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January 23, 2013

Securities Class Action Clearinghouse Finds Fewer Class Actions in 2012, Some Whistleblower Activity

By Anne Sherry, J.D.

2012 saw a sharp decrease in federal securities class action filings over 2011, according to the report released January 23, 2013, by the Stanford Law School Securities Class Action Clearinghouse in cooperation with Cornerstone Research. The law school and consulting firm analyzed trends based on the 3500-plus federal securities class actions filed between 1996 and 2012. The 152 class actions filed last year represent an approximately 20-percent drop both from 2011's figure of 188 and from the historical average of 193.

Classification of complaints. M&A class actions in particular fell sharply, from 40 and 43 cases in 2010 and 2011, respectively, to only 13 in 2012. Chinese reverse merger (CRM) filings declined from 31 in 2011 to 10 in 2012, most of which were filed in the first half of the year. Eighty-five percent of class action claims filed were Rule 10b-5 claims; this represents the highest percentage since 2008. The report found that only nine percent of filings last year did not include Rule 10b-5, Section 11, or Section 12(2) claims, corresponding to the decline in M&A filings. Only 23 percent of filings alleged GAAP violations, compared to 37 percent in 2011. The report attributes this decrease to the decline in CRM filings and noted that SEC enforcement actions relating to financial fraud also declined.

Market capitalization losses. The report includes Disclosure Dollar Loss and Maximum Dollar Loss indices that give the picture of the information revealed to the market at or near the end of the class period. DDL is the dollar-value change in the defendant's market capitalization between the trading day immediately preceding the end of the class period and the trading day immediately following the end of the class period. MDL is the dollar-value change in the defendant's market capitalization from the trading day with the highest market cap during the class period to the trading day immediately following the end of the class period.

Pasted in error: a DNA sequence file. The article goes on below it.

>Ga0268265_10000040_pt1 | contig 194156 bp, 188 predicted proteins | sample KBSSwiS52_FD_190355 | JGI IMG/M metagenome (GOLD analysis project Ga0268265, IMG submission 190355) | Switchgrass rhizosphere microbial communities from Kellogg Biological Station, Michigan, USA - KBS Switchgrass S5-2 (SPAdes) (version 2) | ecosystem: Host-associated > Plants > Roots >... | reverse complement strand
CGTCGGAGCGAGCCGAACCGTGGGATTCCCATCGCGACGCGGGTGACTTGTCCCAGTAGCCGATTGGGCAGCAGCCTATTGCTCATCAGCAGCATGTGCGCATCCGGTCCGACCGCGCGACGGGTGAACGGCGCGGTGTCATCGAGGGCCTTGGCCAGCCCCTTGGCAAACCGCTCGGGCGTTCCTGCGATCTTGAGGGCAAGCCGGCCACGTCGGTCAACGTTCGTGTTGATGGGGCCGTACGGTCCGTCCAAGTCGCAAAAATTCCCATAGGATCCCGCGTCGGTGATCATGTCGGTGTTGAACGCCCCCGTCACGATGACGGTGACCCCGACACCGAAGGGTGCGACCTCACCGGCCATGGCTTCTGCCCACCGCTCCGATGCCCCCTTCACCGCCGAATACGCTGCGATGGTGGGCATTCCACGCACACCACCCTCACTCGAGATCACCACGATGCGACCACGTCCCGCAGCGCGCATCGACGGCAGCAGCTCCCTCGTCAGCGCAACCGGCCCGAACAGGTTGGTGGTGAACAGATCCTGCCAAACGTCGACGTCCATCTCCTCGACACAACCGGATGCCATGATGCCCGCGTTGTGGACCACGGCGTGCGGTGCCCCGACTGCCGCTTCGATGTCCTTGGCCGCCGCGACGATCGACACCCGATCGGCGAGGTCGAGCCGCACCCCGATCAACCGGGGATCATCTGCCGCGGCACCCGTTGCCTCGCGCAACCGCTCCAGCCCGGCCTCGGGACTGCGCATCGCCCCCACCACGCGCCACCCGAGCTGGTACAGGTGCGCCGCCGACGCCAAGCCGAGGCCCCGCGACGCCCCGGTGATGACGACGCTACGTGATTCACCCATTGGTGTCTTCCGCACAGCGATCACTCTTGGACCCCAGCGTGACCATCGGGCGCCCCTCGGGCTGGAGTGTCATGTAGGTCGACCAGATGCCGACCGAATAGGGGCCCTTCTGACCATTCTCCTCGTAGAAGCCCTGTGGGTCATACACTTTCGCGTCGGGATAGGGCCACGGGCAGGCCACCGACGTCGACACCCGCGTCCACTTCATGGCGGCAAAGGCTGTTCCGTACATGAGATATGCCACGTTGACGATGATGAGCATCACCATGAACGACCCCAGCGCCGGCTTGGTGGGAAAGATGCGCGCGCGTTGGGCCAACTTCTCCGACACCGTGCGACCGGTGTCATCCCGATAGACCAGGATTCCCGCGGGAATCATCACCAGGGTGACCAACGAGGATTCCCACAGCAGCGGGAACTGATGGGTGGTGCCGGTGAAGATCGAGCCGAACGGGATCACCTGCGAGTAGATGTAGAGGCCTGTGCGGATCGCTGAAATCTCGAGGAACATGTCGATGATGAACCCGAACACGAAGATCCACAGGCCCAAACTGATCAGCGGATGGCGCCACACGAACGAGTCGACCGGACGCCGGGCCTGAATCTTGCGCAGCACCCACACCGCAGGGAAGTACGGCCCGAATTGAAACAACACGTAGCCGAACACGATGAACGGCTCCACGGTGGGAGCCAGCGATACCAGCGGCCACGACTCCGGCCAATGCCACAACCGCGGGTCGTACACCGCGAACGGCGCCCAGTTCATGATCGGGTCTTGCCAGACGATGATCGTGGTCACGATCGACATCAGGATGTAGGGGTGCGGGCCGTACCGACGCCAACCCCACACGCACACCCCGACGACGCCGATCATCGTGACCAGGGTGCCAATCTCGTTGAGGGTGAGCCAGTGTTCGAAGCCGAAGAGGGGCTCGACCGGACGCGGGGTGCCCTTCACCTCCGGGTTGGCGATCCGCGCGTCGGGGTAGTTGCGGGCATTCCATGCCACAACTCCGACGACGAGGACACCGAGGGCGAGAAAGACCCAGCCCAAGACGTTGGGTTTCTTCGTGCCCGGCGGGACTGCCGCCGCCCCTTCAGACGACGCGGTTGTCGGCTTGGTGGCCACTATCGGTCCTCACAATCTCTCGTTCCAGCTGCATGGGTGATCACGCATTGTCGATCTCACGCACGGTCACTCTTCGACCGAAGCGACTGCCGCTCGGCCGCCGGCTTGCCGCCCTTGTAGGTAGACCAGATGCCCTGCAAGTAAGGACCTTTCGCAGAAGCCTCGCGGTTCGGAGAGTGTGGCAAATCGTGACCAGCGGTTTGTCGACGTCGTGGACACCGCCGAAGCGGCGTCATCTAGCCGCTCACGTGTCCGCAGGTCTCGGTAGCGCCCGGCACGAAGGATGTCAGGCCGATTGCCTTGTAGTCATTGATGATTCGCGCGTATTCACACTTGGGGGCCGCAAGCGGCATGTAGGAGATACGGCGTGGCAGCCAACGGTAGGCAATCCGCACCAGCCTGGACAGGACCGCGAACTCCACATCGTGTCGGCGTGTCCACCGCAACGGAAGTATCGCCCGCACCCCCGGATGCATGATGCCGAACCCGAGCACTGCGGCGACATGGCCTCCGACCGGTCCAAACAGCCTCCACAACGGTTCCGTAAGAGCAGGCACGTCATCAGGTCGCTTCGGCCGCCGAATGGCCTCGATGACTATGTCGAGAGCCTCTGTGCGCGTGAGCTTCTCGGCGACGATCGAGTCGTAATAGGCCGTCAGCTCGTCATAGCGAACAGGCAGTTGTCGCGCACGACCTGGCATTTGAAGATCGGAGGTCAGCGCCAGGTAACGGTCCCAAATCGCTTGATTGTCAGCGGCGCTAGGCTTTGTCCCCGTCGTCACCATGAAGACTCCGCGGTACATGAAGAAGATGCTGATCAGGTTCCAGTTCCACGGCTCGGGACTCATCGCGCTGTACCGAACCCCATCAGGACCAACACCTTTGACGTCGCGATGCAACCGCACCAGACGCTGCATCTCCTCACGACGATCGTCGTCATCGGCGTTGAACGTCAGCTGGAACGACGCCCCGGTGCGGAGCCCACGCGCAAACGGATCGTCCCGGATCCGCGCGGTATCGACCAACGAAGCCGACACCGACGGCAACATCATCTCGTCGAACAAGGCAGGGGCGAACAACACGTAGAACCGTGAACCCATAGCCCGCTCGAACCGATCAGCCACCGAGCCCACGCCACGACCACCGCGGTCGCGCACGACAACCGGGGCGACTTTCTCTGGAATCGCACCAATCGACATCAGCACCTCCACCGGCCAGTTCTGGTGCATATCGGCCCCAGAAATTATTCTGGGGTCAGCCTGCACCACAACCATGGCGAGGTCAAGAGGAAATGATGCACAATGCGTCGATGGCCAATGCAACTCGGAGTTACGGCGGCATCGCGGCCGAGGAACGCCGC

The total DDL in 2012 was $98 billion, down from both 2011 and from the historical average. There were four "mega DDL" filings — those that exceeded $5 billion in end-of-class market capitalization — in 2012, the same number as in 2011 but less than the historical average of six. The total MDL in 2012 was $405 billion, 21 percent below 2011 and 39 percent below the historical average. There were 10 "mega MDL" filings with losses exceeding $10 billion, one more than 2011, although the 2012 filings were 43 percent smaller in the aggregate than the 2011 filings.

Whistleblower and enforcement activity. The SEC has received 3001 tips since the inception of the Dodd-Frank whistleblower program and paid out its first reward in 2012. The report identifies the most common categories of tips as corporate disclosure and financials, offering fraud, and market manipulation, which together make up nearly half of all tips received. Looking forward, Professor Joseph Grundfest, the director of the Clearinghouse, questions whether the Dodd-Frank whistleblower program will translate into quality SEC enforcement actions and whether private parties will piggyback onto these enforcement complaints, unsettling the current "quiet patch" in private securities fraud litigation.

LitigationandEnforcement: DoddFrankAct Enforcement FraudManipulation

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